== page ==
• However, green brings up negative connotations in Indonesia, where it is regarded as a forbidden color, representing exorcism and infidelity.
  • In China, green can also indicate infidelity, where the expression “wearing a green hat” means a man is being cheated on by his wife. (No self-respecting man wears a green hat in China.)
  • Green is the national color of Mexico, where it stands for independence and patriotism. In South America, however, green is the color of death.
  • The color also has strong associations with Islam, and green is currently used in several national flags as a symbol of that religion.

orange

  • Orange represents autumn, warmth, and harvest in Western cultures.
  • However, in the Middle East, it is associated with mourning and loss.
  • Many Eastern countries link orange to love, happiness, and good health.
  • In Indian cultures, orange (specifically the yellow-orange hue) is considered sacred.
  • For the Japanese, orange symbolizes love, courage, and happiness.

Color Across Culture

yellow

  • Yellow is a bright, cheery color associated with happiness, optimism, and warmth in the U.S.
  • However, yellow also has an array of negative connotations in other parts of the globe. In Egypt and much of Latin America, the color is linked to death and mourning.
  • For Germans, yellow symbolizes envy and jealousy.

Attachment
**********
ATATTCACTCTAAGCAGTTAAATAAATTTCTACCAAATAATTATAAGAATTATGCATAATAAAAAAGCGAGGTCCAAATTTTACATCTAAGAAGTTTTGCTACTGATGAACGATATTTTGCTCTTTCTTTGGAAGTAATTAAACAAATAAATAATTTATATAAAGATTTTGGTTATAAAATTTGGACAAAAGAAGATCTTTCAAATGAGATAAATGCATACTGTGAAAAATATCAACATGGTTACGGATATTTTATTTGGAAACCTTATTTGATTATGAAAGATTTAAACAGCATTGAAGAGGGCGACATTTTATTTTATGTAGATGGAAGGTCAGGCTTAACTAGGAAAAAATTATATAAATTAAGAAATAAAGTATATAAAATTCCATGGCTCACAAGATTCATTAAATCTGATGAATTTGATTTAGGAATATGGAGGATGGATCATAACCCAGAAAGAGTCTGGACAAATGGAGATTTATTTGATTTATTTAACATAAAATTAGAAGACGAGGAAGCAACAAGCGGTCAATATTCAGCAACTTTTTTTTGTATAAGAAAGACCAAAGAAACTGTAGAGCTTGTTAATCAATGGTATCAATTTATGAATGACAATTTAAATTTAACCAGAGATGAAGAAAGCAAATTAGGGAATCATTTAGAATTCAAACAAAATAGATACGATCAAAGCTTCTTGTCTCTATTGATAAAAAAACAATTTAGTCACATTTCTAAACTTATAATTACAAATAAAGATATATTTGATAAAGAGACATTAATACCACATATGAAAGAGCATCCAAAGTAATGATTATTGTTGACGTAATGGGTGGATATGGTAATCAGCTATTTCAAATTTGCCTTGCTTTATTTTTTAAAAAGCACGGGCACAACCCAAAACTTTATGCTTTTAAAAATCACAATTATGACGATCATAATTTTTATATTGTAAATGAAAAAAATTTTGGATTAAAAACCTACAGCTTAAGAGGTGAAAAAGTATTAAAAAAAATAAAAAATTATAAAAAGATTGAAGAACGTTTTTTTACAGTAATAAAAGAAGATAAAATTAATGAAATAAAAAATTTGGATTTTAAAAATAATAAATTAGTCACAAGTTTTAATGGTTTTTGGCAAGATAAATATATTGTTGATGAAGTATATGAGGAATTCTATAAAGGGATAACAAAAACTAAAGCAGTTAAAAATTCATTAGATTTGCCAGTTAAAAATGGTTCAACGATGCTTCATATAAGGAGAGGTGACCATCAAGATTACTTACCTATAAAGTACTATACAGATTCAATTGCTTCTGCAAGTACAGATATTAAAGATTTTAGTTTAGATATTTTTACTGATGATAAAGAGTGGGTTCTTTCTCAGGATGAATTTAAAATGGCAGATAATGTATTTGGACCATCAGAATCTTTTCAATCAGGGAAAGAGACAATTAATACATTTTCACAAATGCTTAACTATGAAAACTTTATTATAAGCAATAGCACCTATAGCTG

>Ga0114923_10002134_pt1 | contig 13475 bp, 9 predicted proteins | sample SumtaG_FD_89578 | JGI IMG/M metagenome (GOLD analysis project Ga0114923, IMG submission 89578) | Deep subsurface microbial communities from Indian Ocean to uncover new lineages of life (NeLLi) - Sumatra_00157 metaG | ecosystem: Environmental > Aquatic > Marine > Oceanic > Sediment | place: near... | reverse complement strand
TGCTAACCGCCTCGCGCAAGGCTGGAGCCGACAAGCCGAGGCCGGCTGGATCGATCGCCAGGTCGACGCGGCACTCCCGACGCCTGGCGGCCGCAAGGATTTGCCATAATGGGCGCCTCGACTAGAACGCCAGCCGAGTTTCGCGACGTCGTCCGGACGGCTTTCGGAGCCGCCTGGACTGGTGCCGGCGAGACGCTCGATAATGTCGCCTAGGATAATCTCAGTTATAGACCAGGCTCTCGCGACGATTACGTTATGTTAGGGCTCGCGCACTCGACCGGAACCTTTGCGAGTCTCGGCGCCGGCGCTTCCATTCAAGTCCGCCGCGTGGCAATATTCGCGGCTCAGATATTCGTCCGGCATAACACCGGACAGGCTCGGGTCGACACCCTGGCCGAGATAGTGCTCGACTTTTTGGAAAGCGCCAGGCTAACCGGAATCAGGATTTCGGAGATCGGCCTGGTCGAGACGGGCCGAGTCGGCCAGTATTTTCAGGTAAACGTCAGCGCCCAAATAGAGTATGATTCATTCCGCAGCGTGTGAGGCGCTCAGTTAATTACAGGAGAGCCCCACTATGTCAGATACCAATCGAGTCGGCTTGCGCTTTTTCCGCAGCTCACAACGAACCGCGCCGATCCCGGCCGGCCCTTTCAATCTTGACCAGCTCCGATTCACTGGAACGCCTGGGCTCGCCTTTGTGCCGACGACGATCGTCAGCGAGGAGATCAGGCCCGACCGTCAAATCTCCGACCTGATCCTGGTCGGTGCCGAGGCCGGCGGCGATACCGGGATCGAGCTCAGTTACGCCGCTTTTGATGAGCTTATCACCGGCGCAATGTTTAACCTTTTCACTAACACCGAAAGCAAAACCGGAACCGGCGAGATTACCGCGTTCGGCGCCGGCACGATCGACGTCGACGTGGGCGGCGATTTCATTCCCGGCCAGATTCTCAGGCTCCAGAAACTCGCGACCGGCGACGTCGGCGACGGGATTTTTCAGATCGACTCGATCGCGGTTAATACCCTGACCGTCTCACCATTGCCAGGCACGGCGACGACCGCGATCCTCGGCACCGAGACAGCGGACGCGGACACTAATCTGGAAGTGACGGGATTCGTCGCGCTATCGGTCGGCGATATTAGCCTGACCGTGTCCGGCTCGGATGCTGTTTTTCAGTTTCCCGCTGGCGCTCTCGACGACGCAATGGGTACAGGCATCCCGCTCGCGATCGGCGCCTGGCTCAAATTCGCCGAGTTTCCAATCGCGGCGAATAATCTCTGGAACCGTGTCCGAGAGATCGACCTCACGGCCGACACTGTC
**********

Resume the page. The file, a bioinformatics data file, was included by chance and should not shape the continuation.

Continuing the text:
• Golden yellow hues are associated with money, status, and material success in many countries.
  • In certain African countries, the color is worn only by those who rank highly in society, due to its connection with money and success.

brown

  • In the U.S, brown is an earthy color that is stable and dependable. Food containers are traditionally brown, and the color is used by delivery companies like UPS.
  • In the Middle East, brown is also viewed as a comfortable color that is harmonious with the earth.
  • However, in some Latin American countries, such as Colombia and Nicaragua, the color can be met with disapproval.
  • Eastern countries and India associate brown with mourning.

black

  • Black evokes sophistication, elegance, and power in the U.S., where it is often used by luxury brands.
  • In Latin America, the color is linked with masculinity, and black is often worn by men.
  • Black is also associated with mourning in many cultures.

white

  • White is associated with weddings, purity, and cleanliness in Western society.
  • However, the color represents death, mourning, and humility in many Asian cultures.

using color to express cultural sensitivity in branding